Complete Guide for Using Snap Packages in Ubuntu and Other Linux Distributions

Ubuntu's new universal package Snaps are now everywhere. You should learn the essential snap commands to master this new packaging system.

Brief: A beginner’s guide to using Snap packages in Ubuntu or any other Linux distribution. You can also download a free cheat sheet for quick reference.

Canonical introduced a new packaging system called Snap packaging in Ubuntu 16.04 LTS. It claims to be more stable and secure.

However, that secure part of the claim is debatable as a developer shows how easily its security can be circumvented using X11. Debates apart, let’s see what is Snap packaging and how to use Snap packages in Ubuntu or other Linux distributions.

Exclusive bonus: Download snap command cheatsheet for future reference. You can print it or save it for offline viewing.

What are Snap packages?

First, what is ‘packaging’? There are several ways you can install programs in Linux systems. One way is to install it from source code. In here, you manually run the scripts, build dependencies etc. Not user-friendly at all.

This is where ‘packages’ come into the picture. After developing the program, developers ship them in “software packages” so that it can be easily installed. .deb (Debian software packaging) got popular for this reason. The binaries are available in the .deb, one-to-two clicks, and the software is installed.

Now, what was the need for another packaging system for Ubuntu when it is based on Debian and .deb is heavily used in Ubuntu as well? Canonical did it for convergence (similar user experience on a variety of devices) and it is being used in Drones and other similar IoT projects.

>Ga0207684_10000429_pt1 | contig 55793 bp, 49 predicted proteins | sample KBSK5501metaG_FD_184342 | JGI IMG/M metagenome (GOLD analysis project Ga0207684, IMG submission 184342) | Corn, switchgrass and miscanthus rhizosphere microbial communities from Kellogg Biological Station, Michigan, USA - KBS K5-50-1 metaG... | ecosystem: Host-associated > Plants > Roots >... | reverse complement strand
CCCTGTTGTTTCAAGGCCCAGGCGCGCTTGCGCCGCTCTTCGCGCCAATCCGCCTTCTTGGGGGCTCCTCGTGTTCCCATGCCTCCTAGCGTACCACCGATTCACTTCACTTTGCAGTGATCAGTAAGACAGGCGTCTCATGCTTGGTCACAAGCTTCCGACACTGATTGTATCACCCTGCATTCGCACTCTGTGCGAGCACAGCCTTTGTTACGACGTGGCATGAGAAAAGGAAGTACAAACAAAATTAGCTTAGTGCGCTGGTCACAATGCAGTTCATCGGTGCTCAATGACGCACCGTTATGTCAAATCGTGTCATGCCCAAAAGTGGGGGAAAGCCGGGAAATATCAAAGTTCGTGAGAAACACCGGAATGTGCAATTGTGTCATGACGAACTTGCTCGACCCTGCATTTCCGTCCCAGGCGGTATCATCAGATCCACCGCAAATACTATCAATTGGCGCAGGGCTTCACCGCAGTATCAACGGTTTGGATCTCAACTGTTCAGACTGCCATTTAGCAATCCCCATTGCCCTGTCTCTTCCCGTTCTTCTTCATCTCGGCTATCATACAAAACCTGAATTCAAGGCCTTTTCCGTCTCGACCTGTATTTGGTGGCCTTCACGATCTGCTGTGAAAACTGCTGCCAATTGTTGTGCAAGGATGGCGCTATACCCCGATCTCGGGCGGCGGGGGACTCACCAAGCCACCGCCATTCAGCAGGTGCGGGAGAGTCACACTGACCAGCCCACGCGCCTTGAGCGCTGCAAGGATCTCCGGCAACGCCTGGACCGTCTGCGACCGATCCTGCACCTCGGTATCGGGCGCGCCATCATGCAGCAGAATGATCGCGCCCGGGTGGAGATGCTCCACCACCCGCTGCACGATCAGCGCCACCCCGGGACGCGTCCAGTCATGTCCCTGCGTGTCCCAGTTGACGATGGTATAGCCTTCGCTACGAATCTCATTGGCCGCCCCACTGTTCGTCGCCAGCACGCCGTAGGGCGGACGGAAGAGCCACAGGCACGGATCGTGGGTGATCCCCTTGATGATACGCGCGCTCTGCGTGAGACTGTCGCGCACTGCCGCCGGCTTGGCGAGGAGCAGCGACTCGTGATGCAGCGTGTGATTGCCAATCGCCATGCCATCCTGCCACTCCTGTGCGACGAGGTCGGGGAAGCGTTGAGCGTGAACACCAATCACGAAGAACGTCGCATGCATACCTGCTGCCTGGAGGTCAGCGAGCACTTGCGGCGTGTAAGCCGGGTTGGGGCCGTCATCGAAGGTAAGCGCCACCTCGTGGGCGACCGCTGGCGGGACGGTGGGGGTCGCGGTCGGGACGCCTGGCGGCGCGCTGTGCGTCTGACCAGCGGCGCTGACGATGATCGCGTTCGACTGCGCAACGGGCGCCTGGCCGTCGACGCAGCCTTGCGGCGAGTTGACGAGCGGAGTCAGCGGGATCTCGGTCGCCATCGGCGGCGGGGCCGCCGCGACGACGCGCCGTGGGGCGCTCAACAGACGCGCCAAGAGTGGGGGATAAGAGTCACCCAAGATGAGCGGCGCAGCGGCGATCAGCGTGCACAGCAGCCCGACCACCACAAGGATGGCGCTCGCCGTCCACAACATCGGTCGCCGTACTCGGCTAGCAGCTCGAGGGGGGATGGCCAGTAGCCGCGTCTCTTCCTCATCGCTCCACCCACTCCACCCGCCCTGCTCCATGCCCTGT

From its official website:

A .snap package for the Ubuntu Core system contains all its dependencies. This has a couple of advantages over traditional deb or rpm based dependency handling, the most important being that a developer can always be assured that there are no regressions triggered by changes to the system underneath their app.

How to use Snap packages in Ubuntu and other Linux distributions

Using Snap commands in Ubuntu

Enough talking about Snap packaging. Let’s see how you could use Snap packages in Ubuntu.

First thing first, make sure that your system has snap support enabled. In Ubuntu based Linux distributions, try the command below:

sudo apt install snapd

Please refer to this article to see how to enable Snap support in other Linux distributions.

I presume that you have experience with our popular “apt-get” commands. If not, I recommend reading my other beginner’s guide to apt-get commands in Linux.

Snap is similar to that. It can be used in the terminal and provides a basic set of commands.

1. Finding Snap packages to install

Before we see the command line way, let me tell you about the GUI way. Snap packages are available in Ubuntu Software Center. However, you cannot filter them from the rest of the apps.

If you want to find various Snap apps, you can visit the official Snap website from Ubuntu. You can search by application names here.

To find Snap packages in the terminal, use the following command:

snap find <search_text>

The good thing about the above command is that the search query need not to be exactly the same as the package name. It finds all the matching content with that search query.

Finding Snap packages for installation in Ubuntu Linux
Search for Snap packages

2. Install Snap packages

Once you have found your desired Snap package, you can install the Snap package using the command below:

sudo snap install <package>
Install snap package in Ubuntu 16.04
Install Snap package

You can also use auto-completion option by hitting tab to show packages starting with the string you typed.

3. Keep track of Snap packages

You can also list all the Snap packages installed on your system:

snap list
List all the installed Snap packages in Ubuntu 16.04
List all the installed Snap packages

As you can see, Ubuntu core in Ubuntu 16.04 is already using Snap.

Snap also provides you a history of the changes made to your system with Snap. Use the command below:

snap changes
See the changes made with Snap in Ubuntu 16.04
See the changes made with Snap

It shows all the recent changes I did to my system with Snap.